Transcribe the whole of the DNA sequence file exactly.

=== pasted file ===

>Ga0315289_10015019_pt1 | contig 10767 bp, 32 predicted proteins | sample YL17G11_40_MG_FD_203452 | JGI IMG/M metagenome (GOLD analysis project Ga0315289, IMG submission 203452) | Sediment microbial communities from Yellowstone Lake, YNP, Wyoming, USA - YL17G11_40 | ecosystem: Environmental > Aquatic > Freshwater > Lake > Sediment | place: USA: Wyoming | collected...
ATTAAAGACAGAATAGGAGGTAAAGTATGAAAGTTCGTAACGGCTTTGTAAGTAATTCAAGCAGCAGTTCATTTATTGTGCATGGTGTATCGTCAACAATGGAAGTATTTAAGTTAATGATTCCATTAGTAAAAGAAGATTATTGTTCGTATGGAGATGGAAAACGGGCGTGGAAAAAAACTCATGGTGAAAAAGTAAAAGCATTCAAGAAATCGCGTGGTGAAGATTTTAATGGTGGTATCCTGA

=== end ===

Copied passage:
>Ga0315289_10015019_pt1 | contig 10767 bp, 32 predicted proteins | sample YL17G11_40_MG_FD_203452 | JGI IMG/M metagenome (GOLD analysis project Ga0315289, IMG submission 203452) | Sediment microbial communities from Yellowstone Lake, YNP, Wyoming, USA - YL17G11_40 | ecosystem: Environmental > Aquatic > Freshwater > Lake > Sediment | place: USA: Wyoming | collected...
ATTAAAGACAGAATAGGAGGTAAAGTATGAAAGTTCGTAACGGCTTTGTAAGTAATTCAAGCAGCAGTTCATTTATTGTGCATGGTGTATCGTCAACAATGGAAGTATTTAAGTTAATGATTCCATTAGTAAAAGAAGATTATTGTTCGTATGGAGATGGAAAACGGGCGTGGAAAAAAACTCATGGTGAAAAAGTAAAAGCATTCAAGAAATCGCGTGGTGAAGATTTTAATGGTGGTATCCTGA